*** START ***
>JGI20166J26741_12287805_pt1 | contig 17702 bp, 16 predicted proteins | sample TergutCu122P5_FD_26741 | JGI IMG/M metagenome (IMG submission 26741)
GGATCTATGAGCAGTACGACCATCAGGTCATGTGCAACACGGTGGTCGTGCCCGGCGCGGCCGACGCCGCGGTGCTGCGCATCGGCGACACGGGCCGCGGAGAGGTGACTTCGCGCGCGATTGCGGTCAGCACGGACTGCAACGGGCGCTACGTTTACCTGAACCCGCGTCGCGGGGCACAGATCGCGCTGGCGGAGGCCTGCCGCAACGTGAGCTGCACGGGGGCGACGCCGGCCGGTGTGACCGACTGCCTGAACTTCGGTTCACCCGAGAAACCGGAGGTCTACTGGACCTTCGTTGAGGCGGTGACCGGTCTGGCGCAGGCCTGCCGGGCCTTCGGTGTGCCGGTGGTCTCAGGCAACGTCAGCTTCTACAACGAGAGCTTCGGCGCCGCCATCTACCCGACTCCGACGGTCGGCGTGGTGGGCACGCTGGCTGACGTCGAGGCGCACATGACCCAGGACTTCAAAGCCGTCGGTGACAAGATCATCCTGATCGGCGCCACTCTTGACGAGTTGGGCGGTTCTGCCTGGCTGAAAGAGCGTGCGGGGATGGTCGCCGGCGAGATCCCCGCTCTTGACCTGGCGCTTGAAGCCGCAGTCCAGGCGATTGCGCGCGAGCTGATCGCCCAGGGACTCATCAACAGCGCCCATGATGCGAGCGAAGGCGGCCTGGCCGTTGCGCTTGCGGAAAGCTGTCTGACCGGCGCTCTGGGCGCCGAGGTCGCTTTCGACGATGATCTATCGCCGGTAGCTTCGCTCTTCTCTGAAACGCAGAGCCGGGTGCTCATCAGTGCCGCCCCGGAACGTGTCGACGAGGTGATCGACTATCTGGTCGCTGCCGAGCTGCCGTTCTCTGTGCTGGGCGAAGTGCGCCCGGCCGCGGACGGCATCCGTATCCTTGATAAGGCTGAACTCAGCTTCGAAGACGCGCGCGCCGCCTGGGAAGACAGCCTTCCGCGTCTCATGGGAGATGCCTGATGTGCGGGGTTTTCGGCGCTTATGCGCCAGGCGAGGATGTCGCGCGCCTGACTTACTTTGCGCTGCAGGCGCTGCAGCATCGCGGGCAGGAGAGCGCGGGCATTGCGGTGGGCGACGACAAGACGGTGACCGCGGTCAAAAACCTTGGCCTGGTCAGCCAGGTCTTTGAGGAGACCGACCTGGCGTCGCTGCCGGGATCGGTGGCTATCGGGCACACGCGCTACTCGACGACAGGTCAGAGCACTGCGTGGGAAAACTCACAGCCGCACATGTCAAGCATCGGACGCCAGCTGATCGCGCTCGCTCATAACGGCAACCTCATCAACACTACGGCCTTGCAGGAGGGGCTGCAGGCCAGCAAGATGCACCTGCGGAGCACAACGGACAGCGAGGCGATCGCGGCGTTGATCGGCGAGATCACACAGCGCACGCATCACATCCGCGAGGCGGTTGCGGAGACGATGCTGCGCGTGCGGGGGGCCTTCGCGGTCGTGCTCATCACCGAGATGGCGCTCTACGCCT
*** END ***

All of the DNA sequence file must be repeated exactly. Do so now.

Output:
>JGI20166J26741_12287805_pt1 | contig 17702 bp, 16 predicted proteins | sample TergutCu122P5_FD_26741 | JGI IMG/M metagenome (IMG submission 26741)
GGATCTATGAGCAGTACGACCATCAGGTCATGTGCAACACGGTGGTCGTGCCCGGCGCGGCCGACGCCGCGGTGCTGCGCATCGGCGACACGGGCCGCGGAGAGGTGACTTCGCGCGCGATTGCGGTCAGCACGGACTGCAACGGGCGCTACGTTTACCTGAACCCGCGTCGCGGGGCACAGATCGCGCTGGCGGAGGCCTGCCGCAACGTGAGCTGCACGGGGGCGACGCCGGCCGGTGTGACCGACTGCCTGAACTTCGGTTCACCCGAGAAACCGGAGGTCTACTGGACCTTCGTTGAGGCGGTGACCGGTCTGGCGCAGGCCTGCCGGGCCTTCGGTGTGCCGGTGGTCTCAGGCAACGTCAGCTTCTACAACGAGAGCTTCGGCGCCGCCATCTACCCGACTCCGACGGTCGGCGTGGTGGGCACGCTGGCTGACGTCGAGGCGCACATGACCCAGGACTTCAAAGCCGTCGGTGACAAGATCATCCTGATCGGCGCCACTCTTGACGAGTTGGGCGGTTCTGCCTGGCTGAAAGAGCGTGCGGGGATGGTCGCCGGCGAGATCCCCGCTCTTGACCTGGCGCTTGAAGCCGCAGTCCAGGCGATTGCGCGCGAGCTGATCGCCCAGGGACTCATCAACAGCGCCCATGATGCGAGCGAAGGCGGCCTGGCCGTTGCGCTTGCGGAAAGCTGTCTGACCGGCGCTCTGGGCGCCGAGGTCGCTTTCGACGATGATCTATCGCCGGTAGCTTCGCTCTTCTCTGAAACGCAGAGCCGGGTGCTCATCAGTGCCGCCCCGGAACGTGTCGACGAGGTGATCGACTATCTGGTCGCTGCCGAGCTGCCGTTCTCTGTGCTGGGCGAAGTGCGCCCGGCCGCGGACGGCATCCGTATCCTTGATAAGGCTGAACTCAGCTTCGAAGACGCGCGCGCCGCCTGGGAAGACAGCCTTCCGCGTCTCATGGGAGATGCCTGATGTGCGGGGTTTTCGGCGCTTATGCGCCAGGCGAGGATGTCGCGCGCCTGACTTACTTTGCGCTGCAGGCGCTGCAGCATCGCGGGCAGGAGAGCGCGGGCATTGCGGTGGGCGACGACAAGACGGTGACCGCGGTCAAAAACCTTGGCCTGGTCAGCCAGGTCTTTGAGGAGACCGACCTGGCGTCGCTGCCGGGATCGGTGGCTATCGGGCACACGCGCTACTCGACGACAGGTCAGAGCACTGCGTGGGAAAACTCACAGCCGCACATGTCAAGCATCGGACGCCAGCTGATCGCGCTCGCTCATAACGGCAACCTCATCAACACTACGGCCTTGCAGGAGGGGCTGCAGGCCAGCAAGATGCACCTGCGGAGCACAACGGACAGCGAGGCGATCGCGGCGTTGATCGGCGAGATCACACAGCGCACGCATCACATCCGCGAGGCGGTTGCGGAGACGATGCTGCGCGTGCGGGGGGCCTTCGCGGTCGTGCTCATCACCGAGATGGCGCTCTACGCCT